According to table 5.5 the male height advantage levels off at about 6’6, but doesn’t reverse even up to 6’10.

  • http://washparkprophet.blogspot.com ohwilleke

    Environmental factors have swamped genetic factors in height for the last century or so, at least, if not longer.

    Also, to some extent selective advantage is a yes or no question – either height increases survival or reproduction chances, or it doesn’t. Moreover, if there are multiple targets of selection at once, selection on the most important traits will dampen selective effects on all other traits.

    If height provides a slight advantage, while intelligence and metabolism provide huge advantages, and height is independent of intelligence and metabolism, then selection for height will be greatly suppressed (although not entirely eliminated) in favor of selection on intelligence and metabolism, because short people with the right intelligence and metabolism genes will be more likely to survive than tall people without those traits, even if all other things being equal, height is an advantage.

    @16 – very interesting point, especially if men and women have the same genes for height. If short has selective advantage in women and tall has selective advantage in men, then there is a balancing out of the effects at every generation.

  • http://blogs.discovermagazine.com/gnxp Razib Khan

    Environmental factors have swamped genetic factors in height for the last century or so, at least, if not longer.

    no, for individual variation it is the reverse. environmental factors are now much weaker than they were in the past. you’re talking about a secular rise in median height, which is due to environment….

  • dcwarrior

    in America, there don’t seem to be large numbers of people being removed from the genome based on genetic factors, and most people survive to have kids, tall, short, whatever. I understand genetic traits can have an advantage, but in today’s US population, wouldn’t you expect there would be a lack of a strong selection pressure in any direction? Isn’t today’s differential genetic success based more on cultural factors, such as willingness to have kids and having kids at a younger age?

  • ackbark

    It may be an effect of female selection.

    I saw somewhere that while men everywhere largely agree on who is and isn’t an attractive woman, who women find attractive has no apparent general agreement and varies widely.

    It’s as if women are designed specifically to have various interests in mate selection as a way of maintaining genetic variety, and height is a part of this.

    Old, toothless and pus-riddled is about the only thing women everywhere might agree is unattractive, and even then. . .

  • Laurie

    Height is likely to be influenced by a variety of genes. An individual possessing all the alleles for greater height is likely to be dysfunctionally tall, if not physiologically then reproductively since who wants a partner a foot taller than them? So there would always be some selective pressure working against all the alleles for greater height.
    This hypothesis could be investigated by looking at the data for individuals who leave no offspring. If very tall people are over represented it would support my hypothesis.

  • Justin Giancola

    16. I find that study rather misleading or short-sighted. 5’3 to 5’8 is in the taller range of average for women that I see – as there are oodles of women in the 5′ to 5’2 range. They give such a smaller number for guys that seems sort lame to me – these are the magic select few perfect men?!; if they’re going to be like that wouldn’t 5’4 to 5’7 be more appealing to a lot of guys? It’s unlikely all those men are even that height anyway as men often lie and wear shoes with a heel of an inch or two. So I’d say men from 6′ to 6’4 would seem more fitting. Both sex groups are the taller range of average – again with oodles of guys here in the 5’8 to 5’10.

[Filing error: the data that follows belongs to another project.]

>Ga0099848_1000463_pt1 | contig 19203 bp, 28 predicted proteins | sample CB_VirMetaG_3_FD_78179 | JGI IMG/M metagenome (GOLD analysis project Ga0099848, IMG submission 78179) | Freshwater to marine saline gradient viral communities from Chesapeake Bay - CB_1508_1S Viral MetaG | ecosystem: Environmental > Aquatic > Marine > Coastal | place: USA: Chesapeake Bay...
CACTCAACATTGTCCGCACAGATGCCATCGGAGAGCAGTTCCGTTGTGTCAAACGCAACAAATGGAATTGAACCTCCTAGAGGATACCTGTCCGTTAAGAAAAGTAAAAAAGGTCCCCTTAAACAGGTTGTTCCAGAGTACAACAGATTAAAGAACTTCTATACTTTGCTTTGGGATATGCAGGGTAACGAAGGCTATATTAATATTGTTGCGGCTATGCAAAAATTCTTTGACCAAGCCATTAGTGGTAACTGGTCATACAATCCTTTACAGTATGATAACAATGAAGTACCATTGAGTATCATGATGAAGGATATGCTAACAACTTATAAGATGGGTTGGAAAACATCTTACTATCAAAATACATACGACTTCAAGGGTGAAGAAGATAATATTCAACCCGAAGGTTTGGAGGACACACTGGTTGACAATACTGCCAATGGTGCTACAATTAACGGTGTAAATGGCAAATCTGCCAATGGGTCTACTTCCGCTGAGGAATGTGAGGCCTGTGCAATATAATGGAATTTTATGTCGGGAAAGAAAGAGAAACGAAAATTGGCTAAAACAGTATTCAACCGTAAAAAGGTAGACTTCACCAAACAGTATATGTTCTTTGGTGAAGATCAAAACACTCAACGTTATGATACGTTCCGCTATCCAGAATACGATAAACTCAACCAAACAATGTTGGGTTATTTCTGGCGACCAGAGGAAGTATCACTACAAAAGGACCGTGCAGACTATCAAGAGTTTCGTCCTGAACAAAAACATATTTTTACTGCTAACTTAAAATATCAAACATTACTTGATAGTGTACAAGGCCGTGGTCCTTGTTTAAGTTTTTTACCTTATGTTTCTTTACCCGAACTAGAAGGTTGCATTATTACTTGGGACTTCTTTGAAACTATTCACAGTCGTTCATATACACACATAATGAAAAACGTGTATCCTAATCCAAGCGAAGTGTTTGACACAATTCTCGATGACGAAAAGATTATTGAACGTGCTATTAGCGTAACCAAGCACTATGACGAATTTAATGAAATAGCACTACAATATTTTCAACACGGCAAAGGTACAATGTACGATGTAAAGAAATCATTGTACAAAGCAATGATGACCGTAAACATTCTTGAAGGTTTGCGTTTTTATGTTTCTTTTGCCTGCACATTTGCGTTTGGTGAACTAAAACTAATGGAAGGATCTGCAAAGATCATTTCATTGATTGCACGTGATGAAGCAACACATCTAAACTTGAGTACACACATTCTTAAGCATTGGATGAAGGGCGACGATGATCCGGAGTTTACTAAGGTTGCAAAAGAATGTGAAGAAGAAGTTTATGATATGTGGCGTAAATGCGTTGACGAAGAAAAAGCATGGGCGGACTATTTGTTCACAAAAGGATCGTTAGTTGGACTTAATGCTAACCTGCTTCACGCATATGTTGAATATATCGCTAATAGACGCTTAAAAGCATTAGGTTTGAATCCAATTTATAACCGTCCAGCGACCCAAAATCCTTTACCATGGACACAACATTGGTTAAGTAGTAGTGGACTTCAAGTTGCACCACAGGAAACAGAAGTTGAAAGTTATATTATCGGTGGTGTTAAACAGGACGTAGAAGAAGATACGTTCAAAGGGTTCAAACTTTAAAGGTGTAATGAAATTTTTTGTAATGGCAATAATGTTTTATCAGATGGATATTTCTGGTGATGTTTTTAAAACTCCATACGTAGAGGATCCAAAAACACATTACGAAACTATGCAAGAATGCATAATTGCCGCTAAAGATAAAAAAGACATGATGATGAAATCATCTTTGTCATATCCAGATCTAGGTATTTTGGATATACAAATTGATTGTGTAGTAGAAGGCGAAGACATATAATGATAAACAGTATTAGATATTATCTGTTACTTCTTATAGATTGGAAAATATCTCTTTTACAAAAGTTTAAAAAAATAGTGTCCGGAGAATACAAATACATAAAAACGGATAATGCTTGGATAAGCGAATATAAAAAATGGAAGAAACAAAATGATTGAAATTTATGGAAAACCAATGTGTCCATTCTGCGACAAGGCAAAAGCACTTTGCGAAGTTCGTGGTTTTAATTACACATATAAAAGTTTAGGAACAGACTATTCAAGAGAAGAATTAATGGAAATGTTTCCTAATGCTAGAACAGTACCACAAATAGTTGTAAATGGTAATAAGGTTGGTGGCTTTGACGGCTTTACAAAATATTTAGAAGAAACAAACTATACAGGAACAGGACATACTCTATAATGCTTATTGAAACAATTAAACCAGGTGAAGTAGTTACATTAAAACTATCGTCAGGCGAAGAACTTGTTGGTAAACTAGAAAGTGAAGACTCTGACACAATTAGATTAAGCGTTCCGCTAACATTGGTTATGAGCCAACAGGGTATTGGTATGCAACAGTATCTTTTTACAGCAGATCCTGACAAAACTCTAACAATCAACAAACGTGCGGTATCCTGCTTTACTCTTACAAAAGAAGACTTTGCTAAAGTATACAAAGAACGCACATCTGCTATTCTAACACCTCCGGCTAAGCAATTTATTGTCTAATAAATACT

Wondering why the average man doesn’t go after 6′ women is kind of dumb – like the average woman goes after a 7′ guy? (not calling you dumb)

    Also isn’t there the stereotype of men likely the “leggy” chicks? “legs for miles”, models…blah blah, these are all alluding to tall-er. Why are women always wearing shoes to make them look taller?

  • Charles Nydorf

    “Genes which have small effect in height may have larger effect in other traits which are constrained from shifting in allele frequency too much.” This sounds perfectly reasonable. Will someone please accept Razib’s challenge and formulate this in a quantitative model?

  • http://3lbmonkeybrain.blogspot.com/ Mike Keesey

    “…why everyone should be tall…”

    Practically everyone is tall. Even pygmies. Look at Ardipithecus or Praeanthropus.

  • http://backseatdriving.blogspot.com/ Brian Schmidt

    While height may be an advantage in case of competition between individuals, it could be a disadvantage in competition between different kin groups, because the group with smaller members could produce more of them.

    I also like pleiotropy and balanced effects based on gender.

  • Eurologist

    “I saw somewhere that while men everywhere largely agree on who is and isn’t an attractive woman, who women find attractive has no apparent general agreement and varies widely.

    It’s as if women are designed specifically to have various interests in mate selection as a way of maintaining genetic variety, and height is a part of this.”

    Not only that, but women’s attraction towards men changes during the menstrual cycle, with attraction towards more masculine and athletic types around ovulation, and more “caretaker” types at other times.

  • http://johnhawks.net/weblog John Hawks

    “Genes which have small effect in height may have larger effect in other traits which are constrained from shifting in allele frequency too much.” This sounds perfectly reasonable. Will someone please accept Razib’s challenge and formulate this in a quantitative model?”

    For a few-locus system, it could be reasonable for directional selection on stature to be balanced by selection on the pleiotropic effects of the genes that explain the additive variance in stature. Directional selection means that stature and fitness covary; if pleiotropic traits also covary with fitness, the net additive variance in fitness could be zero even with substantial additive variance in stature.